POSTED: 1:30 a.m. HST, Nov 3, 2012
A federal judge's acceptance of the city's overall environmental assessment of Oahu's rail project is a welcome stamp of approval. More-detailed review of cultural properties ordered by his ruling must now proceed with due diligence to enable construction to resume, but it brings huge relief that the judge rejected principal legal objections to the project.
From the outset, opponents of the rail project contended that alternatives — such as an express highway similar to the three-lane expressway in Tampa, Fla.; alternative rail technologies; or an improved bus system, embraced by lawsuit plaintiff and former Gov. Ben Cayetano — had been inadequately assessed in the project's final environmental impact statement.
That was not the case, ruled Judge A. Wallace Tashima, a 9th U.S. Circuit Court of Appeals judge presiding over the District Court case. In preliminary assessments, experts had found that the Tampa project "was not a good cost comparator," bus rapid transit would not alleviate traffic congestion and the steel-on-steel system would be superior to other rail alternatives, judgments that were "neither arbitrary nor capricious," the judge explained in his 45-page ruling Thursday.
Tashima's decision means the city will need to assess the rail's effect on Mother Waldron Park, a Kakaako park listed on the National Register of Historic Places. The judge ruled that "there is a great deal of evidence" that the rail line's effect on the park "will be quite serious," so the city will need to provide alternatives or "mitigate any adverse impact" to the park.
Tashima's ruling also calls for the city to "fully consider the prudence and feasibility" of a tunnel underneath Beretania Street to avoid above-ground presence involving historic sites, including Chinatown and the Dillingham Transportation Building. The cost could be enormous, and the city will need to put forth a reason not to dig.
Let's hope that Daniel Grabauskas, CEO of the Honolulu Authority for Rapid Transportation, is right in saying that city deliberations ruling out the feasiblity of this tunnel is actually "quite complete," that the issue is a simple matter of placing the tunnel assessment "within the EIS record."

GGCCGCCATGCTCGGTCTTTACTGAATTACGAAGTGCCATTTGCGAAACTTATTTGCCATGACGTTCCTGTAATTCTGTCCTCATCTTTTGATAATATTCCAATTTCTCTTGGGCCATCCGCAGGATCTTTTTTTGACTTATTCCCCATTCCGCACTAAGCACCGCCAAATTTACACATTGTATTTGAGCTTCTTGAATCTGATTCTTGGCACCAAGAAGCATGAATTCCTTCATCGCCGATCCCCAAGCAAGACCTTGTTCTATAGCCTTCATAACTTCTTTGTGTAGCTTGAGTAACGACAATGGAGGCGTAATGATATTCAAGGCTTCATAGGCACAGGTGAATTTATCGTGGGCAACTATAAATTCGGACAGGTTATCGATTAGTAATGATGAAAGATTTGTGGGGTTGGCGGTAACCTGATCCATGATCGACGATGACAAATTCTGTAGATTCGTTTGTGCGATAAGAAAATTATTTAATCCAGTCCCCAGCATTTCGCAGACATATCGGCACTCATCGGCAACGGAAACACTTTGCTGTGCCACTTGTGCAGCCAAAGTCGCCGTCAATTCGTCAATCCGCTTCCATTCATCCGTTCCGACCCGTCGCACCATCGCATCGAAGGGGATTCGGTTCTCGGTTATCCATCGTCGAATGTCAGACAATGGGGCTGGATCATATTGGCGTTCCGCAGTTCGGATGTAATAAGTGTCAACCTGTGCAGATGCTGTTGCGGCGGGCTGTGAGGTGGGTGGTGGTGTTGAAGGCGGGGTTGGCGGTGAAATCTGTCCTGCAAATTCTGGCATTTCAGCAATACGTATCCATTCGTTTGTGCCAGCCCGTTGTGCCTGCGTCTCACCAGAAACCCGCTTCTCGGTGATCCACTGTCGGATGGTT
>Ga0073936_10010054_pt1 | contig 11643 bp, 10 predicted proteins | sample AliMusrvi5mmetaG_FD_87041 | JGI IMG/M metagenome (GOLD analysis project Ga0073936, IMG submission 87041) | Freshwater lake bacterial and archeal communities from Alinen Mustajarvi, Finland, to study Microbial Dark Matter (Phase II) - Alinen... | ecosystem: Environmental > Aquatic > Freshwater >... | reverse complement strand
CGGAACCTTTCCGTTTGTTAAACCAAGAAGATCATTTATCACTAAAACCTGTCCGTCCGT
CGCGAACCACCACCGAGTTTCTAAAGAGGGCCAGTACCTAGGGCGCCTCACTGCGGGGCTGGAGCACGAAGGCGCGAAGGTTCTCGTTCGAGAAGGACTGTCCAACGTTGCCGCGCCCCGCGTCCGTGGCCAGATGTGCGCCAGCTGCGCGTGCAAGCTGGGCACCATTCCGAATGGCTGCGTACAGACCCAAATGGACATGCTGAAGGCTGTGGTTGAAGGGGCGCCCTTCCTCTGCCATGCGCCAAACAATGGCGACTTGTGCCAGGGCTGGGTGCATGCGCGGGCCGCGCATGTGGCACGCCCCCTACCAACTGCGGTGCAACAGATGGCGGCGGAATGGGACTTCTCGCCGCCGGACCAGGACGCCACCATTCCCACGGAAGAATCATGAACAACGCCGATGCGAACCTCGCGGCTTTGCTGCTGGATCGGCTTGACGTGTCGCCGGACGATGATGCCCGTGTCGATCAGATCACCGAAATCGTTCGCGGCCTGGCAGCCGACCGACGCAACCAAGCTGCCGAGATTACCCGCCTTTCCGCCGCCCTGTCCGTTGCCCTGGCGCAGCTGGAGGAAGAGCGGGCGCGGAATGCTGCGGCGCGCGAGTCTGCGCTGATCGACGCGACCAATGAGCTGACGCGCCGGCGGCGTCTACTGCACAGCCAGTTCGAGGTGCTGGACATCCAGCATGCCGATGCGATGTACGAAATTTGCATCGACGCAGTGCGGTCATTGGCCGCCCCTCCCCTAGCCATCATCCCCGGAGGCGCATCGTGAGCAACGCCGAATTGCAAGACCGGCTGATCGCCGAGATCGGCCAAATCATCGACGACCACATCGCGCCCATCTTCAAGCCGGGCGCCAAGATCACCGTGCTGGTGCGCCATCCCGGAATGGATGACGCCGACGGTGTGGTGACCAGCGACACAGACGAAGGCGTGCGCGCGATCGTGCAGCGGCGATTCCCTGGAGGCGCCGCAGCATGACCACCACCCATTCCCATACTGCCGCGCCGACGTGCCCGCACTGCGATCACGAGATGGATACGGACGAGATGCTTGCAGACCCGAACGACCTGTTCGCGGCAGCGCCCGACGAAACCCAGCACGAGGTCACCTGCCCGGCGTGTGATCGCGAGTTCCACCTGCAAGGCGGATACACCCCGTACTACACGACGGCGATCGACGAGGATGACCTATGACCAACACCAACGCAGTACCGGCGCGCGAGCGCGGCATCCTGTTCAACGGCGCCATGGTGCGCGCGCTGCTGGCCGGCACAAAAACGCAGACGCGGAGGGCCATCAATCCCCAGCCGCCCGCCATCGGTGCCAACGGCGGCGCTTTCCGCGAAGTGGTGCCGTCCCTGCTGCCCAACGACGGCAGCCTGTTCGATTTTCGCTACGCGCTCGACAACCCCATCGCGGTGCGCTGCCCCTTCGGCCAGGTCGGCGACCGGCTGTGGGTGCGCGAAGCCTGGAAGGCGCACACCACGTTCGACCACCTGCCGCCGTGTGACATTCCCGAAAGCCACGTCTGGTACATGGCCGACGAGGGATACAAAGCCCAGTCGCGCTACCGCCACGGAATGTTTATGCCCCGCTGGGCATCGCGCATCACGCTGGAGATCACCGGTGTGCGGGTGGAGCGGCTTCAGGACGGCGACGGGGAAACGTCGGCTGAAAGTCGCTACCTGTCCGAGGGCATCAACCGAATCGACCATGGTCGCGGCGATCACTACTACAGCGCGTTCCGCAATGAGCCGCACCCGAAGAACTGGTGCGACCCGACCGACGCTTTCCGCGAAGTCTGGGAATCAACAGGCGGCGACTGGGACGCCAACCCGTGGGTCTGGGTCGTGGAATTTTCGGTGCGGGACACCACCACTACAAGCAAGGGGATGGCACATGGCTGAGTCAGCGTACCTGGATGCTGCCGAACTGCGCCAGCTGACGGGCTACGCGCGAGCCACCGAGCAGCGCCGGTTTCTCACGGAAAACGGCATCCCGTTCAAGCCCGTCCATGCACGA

While Tashima's rulings on the tunnel, Mother Waldron Park and cultural properties potentially delay construction further, they should not put an end to rail. In fact, construction is already on hold for archeological survey work along the entire 20-mile route, ordered by the Hawaii Supreme Court in August. Tashima's requirements could well occur concurrently, to keep as close to the project timetable as possible.
Delays due to the archeological work are estimated to cost $64 million to $95 million. There is considerable concern over how many more millions the work ordered by Thursday's ruling will cost taxpayers, and we need to hear details on those costs to gauge the depletion from the project's contingency fund. There also are questions of how this latest ruling will affect the pending $1.55 billion federal grant request.
However, we share the optimism of outgoing Mayor Peter Carlisle, who is "confident that a reasonable remedy can address the remaining issues in a timely manner." And Grabauskas rightly notes that Tashima's ruling "underscores that the majority of alternatives were given proper consideration," including bus transit, a system proposed by Cayetano in his mayoral bid against Kirk Caldwell. That key race will be decided on Tuesday's general election.
It's important to realize that with these two recent court rulings, the rail project appears to have cleared its highest legal hurdles. Indeed, some obstacles seem to have been self-made by lack of past thoroughness, and yes, there remains a Dec. 12 hearing before Judge Tashima for a permanent injunction to stop rail. But remedies are well under way to correct the missteps, and these legal lessons should make for a tighter, more accountable project going forward.